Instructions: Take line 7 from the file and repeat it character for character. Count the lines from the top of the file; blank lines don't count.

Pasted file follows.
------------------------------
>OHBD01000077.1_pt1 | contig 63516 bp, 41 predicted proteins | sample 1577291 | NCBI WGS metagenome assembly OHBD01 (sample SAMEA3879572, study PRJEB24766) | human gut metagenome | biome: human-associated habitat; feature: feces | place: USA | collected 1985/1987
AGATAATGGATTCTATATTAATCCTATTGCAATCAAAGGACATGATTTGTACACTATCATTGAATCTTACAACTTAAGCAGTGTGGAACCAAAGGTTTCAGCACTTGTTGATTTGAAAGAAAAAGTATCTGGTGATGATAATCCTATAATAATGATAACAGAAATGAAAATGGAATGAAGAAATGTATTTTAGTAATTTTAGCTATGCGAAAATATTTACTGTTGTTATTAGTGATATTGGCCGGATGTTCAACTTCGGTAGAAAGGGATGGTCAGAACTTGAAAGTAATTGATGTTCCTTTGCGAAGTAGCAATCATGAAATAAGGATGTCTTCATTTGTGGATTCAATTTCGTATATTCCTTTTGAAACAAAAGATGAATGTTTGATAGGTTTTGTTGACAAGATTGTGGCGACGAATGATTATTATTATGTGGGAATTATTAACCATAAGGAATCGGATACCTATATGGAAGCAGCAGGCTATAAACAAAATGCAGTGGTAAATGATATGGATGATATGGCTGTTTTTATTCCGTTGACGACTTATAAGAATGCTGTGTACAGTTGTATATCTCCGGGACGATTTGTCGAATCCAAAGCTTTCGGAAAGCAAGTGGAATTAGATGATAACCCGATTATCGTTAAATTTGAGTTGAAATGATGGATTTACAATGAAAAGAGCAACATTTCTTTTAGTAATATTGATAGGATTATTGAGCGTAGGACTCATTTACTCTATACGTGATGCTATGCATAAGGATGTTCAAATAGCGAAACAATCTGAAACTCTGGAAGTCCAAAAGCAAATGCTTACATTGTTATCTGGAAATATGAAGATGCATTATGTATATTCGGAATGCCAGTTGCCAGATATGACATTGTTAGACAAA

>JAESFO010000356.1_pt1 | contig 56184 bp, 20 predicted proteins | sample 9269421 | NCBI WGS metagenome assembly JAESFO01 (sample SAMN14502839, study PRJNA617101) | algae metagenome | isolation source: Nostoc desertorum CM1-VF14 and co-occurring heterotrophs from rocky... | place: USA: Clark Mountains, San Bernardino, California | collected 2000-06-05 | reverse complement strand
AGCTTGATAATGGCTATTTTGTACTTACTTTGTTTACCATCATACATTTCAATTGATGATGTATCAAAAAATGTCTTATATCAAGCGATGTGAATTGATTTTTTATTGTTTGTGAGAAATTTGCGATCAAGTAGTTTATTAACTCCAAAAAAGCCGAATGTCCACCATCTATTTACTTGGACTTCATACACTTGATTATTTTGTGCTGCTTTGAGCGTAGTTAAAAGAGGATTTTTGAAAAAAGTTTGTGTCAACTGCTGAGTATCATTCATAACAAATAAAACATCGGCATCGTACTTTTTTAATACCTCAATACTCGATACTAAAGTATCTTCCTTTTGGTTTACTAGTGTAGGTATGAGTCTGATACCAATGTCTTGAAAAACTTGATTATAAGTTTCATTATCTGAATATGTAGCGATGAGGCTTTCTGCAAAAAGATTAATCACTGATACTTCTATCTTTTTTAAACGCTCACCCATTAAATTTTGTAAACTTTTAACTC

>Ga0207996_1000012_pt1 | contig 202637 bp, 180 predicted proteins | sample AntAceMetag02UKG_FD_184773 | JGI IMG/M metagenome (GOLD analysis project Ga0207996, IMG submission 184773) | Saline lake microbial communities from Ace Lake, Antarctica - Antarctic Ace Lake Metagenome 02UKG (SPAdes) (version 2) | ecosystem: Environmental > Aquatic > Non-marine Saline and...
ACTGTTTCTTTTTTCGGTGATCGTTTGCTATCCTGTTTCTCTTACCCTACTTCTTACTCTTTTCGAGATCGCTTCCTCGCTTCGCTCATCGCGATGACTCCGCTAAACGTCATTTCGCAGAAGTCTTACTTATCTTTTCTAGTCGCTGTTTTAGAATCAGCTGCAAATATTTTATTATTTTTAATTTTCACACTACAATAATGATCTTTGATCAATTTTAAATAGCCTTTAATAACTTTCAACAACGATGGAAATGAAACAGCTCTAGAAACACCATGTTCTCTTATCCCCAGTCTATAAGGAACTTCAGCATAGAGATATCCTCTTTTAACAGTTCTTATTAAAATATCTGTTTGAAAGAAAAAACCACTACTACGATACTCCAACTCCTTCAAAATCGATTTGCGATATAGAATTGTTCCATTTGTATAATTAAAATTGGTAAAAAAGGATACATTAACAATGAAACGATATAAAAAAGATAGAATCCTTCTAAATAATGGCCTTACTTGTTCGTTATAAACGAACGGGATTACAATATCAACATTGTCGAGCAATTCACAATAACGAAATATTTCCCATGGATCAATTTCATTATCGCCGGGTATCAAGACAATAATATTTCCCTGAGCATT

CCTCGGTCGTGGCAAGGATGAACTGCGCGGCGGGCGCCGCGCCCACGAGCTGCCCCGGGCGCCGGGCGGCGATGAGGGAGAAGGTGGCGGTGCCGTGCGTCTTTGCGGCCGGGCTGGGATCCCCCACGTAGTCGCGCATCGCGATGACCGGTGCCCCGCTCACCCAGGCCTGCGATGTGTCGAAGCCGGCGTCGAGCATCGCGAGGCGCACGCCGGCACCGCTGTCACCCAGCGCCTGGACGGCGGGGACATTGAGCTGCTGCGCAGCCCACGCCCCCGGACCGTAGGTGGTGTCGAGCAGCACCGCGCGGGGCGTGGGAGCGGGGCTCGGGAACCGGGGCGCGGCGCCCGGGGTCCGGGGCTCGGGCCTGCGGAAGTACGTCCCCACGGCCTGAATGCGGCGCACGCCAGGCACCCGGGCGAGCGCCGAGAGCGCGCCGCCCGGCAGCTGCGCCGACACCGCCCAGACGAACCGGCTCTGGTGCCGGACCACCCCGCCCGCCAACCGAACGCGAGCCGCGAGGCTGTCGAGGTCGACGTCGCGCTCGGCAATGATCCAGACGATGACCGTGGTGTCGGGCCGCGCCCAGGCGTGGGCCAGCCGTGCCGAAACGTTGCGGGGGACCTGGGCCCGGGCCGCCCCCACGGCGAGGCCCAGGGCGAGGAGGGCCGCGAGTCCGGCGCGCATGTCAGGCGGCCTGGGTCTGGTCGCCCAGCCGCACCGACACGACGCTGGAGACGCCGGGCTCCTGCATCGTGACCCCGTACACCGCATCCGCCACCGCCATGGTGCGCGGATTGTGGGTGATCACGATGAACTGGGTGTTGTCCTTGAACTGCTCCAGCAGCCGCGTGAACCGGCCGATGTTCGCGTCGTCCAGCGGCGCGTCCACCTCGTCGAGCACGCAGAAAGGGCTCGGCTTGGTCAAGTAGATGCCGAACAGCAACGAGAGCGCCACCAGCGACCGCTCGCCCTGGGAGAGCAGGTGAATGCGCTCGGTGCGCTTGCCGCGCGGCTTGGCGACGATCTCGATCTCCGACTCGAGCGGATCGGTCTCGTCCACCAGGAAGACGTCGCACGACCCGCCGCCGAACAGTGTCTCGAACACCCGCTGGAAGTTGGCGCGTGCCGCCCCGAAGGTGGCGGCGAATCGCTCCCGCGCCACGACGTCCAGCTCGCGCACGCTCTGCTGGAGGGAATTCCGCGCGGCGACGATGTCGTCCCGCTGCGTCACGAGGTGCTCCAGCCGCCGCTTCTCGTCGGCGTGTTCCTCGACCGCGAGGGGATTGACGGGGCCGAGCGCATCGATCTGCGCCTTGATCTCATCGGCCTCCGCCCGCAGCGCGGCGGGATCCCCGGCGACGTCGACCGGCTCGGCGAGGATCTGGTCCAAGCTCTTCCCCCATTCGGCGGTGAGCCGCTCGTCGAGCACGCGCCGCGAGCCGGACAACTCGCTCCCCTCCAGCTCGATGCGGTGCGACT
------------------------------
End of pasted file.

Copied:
CCTCGGTCGTGGCAAGGATGAACTGCGCGGCGGGCGCCGCGCCCACGAGCTGCCCCGGGCGCCGGGCGGCGATGAGGGAGAAGGTGGCGGTGCCGTGCGTCTTTGCGGCCGGGCTGGGATCCCCCACGTAGTCGCGCATCGCGATGACCGGTGCCCCGCTCACCCAGGCCTGCGATGTGTCGAAGCCGGCGTCGAGCATCGCGAGGCGCACGCCGGCACCGCTGTCACCCAGCGCCTGGACGGCGGGGACATTGAGCTGCTGCGCAGCCCACGCCCCCGGACCGTAGGTGGTGTCGAGCAGCACCGCGCGGGGCGTGGGAGCGGGGCTCGGGAACCGGGGCGCGGCGCCCGGGGTCCGGGGCTCGGGCCTGCGGAAGTACGTCCCCACGGCCTGAATGCGGCGCACGCCAGGCACCCGGGCGAGCGCCGAGAGCGCGCCGCCCGGCAGCTGCGCCGACACCGCCCAGACGAACCGGCTCTGGTGCCGGACCACCCCGCCCGCCAACCGAACGCGAGCCGCGAGGCTGTCGAGGTCGACGTCGCGCTCGGCAATGATCCAGACGATGACCGTGGTGTCGGGCCGCGCCCAGGCGTGGGCCAGCCGTGCCGAAACGTTGCGGGGGACCTGGGCCCGGGCCGCCCCCACGGCGAGGCCCAGGGCGAGGAGGGCCGCGAGTCCGGCGCGCATGTCAGGCGGCCTGGGTCTGGTCGCCCAGCCGCACCGACACGACGCTGGAGACGCCGGGCTCCTGCATCGTGACCCCGTACACCGCATCCGCCACCGCCATGGTGCGCGGATTGTGGGTGATCACGATGAACTGGGTGTTGTCCTTGAACTGCTCCAGCAGCCGCGTGAACCGGCCGATGTTCGCGTCGTCCAGCGGCGCGTCCACCTCGTCGAGCACGCAGAAAGGGCTCGGCTTGGTCAAGTAGATGCCGAACAGCAACGAGAGCGCCACCAGCGACCGCTCGCCCTGGGAGAGCAGGTGAATGCGCTCGGTGCGCTTGCCGCGCGGCTTGGCGACGATCTCGATCTCCGACTCGAGCGGATCGGTCTCGTCCACCAGGAAGACGTCGCACGACCCGCCGCCGAACAGTGTCTCGAACACCCGCTGGAAGTTGGCGCGTGCCGCCCCGAAGGTGGCGGCGAATCGCTCCCGCGCCACGACGTCCAGCTCGCGCACGCTCTGCTGGAGGGAATTCCGCGCGGCGACGATGTCGTCCCGCTGCGTCACGAGGTGCTCCAGCCGCCGCTTCTCGTCGGCGTGTTCCTCGACCGCGAGGGGATTGACGGGGCCGAGCGCATCGATCTGCGCCTTGATCTCATCGGCCTCCGCCCGCAGCGCGGCGGGATCCCCGGCGACGTCGACCGGCTCGGCGAGGATCTGGTCCAAGCTCTTCCCCCATTCGGCGGTGAGCCGCTCGTCGAGCACGCGCCGCGAGCCGGACAACTCGCTCCCCTCCAGCTCGATGCGGTGCGACT